Saturday, November 1, 2014

Review: Fallin Love for iPhone and iPad

What best time to talk about a game about love than... Halloween?

Surely Fallin Love will have a big promotion for Valentine's Day, however an update was released recently, featuring new levels and significantly improved performance on older devices, so it's worth talking about it now.
Technically, this game by the Italian Chestnut Games should be considered an action game: a platformer, where the usual ability to jump has been replaced by tilt mechanics. However, the action elements are minimal, and it plays more like a puzzle game.

Sunday, October 26, 2014

Review: Transmission: Connect to communicate for iPhone and iPad

Transmission: Connect to Communicate by Loju technically is a promotional app for the Science Museum, so it might even be confused for an "educational" app. Nothing could be farther from the truth. In reality, it is one of the best puzzle games relased this year.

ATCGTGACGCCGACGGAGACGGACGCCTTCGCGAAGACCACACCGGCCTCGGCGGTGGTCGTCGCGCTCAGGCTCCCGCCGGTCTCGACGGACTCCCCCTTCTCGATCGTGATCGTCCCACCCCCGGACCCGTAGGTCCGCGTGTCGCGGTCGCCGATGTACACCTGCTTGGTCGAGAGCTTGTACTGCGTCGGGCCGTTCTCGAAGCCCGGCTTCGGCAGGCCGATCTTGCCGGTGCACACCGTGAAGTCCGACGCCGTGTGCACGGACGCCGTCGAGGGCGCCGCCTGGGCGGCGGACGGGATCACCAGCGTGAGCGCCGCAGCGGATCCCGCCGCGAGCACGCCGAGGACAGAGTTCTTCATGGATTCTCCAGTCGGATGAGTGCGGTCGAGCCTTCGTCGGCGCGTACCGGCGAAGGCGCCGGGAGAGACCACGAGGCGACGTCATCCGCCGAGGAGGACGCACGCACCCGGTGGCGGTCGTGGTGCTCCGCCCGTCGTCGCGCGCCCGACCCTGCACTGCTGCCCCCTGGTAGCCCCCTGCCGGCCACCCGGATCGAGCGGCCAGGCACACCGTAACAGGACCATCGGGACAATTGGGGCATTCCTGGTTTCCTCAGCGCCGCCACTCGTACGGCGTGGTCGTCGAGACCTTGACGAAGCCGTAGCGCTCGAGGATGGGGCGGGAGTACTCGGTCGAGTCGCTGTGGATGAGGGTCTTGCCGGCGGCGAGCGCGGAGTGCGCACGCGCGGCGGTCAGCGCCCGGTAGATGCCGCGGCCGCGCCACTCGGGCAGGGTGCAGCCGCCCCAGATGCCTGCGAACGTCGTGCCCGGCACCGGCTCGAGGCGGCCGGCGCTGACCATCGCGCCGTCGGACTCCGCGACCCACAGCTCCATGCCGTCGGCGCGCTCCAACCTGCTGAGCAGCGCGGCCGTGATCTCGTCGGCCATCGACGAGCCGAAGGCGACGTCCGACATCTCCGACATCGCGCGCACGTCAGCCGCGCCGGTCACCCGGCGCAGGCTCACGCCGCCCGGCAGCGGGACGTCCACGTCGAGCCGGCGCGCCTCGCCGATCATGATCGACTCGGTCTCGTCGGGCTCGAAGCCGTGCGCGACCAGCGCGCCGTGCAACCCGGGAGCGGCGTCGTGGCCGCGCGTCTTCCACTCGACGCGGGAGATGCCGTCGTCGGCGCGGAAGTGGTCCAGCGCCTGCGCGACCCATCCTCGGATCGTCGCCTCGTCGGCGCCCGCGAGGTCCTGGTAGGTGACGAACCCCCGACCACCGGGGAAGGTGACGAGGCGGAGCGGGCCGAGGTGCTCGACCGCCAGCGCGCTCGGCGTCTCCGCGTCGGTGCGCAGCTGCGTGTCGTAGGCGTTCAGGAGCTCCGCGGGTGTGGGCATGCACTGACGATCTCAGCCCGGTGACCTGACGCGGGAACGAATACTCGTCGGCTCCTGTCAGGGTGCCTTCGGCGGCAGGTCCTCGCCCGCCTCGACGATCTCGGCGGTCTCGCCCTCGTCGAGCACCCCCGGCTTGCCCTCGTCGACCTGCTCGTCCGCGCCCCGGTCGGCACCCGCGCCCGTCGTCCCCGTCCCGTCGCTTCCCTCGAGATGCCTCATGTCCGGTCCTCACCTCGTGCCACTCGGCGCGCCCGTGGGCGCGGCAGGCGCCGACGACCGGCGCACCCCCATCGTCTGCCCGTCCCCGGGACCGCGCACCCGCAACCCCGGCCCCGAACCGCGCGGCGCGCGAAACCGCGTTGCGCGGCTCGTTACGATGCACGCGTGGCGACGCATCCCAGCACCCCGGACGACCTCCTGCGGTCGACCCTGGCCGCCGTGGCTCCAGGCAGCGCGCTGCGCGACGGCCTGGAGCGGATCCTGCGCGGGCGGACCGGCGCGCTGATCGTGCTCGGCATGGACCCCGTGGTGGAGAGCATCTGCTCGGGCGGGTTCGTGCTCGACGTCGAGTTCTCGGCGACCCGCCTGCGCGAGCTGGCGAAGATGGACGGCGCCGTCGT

Launched last week as part of the campaign for the opening of the new Information Age gallery, it received many praises from my Twitter followers, and for good reason.

Sunday, October 19, 2014

Review: Pokergreen Puzzles for iPhone and iPad

Pokergreens is not quite "the next Sudoku", as its author Ronald Stewart calls it, but it successfully manages to mix the mechanics of classic pen-and-paper puzzles with the rules of poker.
This is the kind of puzzle game that was common in the early days of the App Store: a simple, lackluster user interface, but very clever mechanics. It reminded me of games like CounterbalancE and Combination, which I reviewed when I started this blog.

Monday, October 13, 2014

Review: Khaba for iPhone and iPad

Khaba by the Swedish Hello There was released last year, but I only played it recently. I was surprised by it because it has high production values, including full voice acting, but it is relatively unknown.
I downloaded the game while it was free for a couple of days. I promptly tweeted about that; make sure to follow me to not miss these opportunities!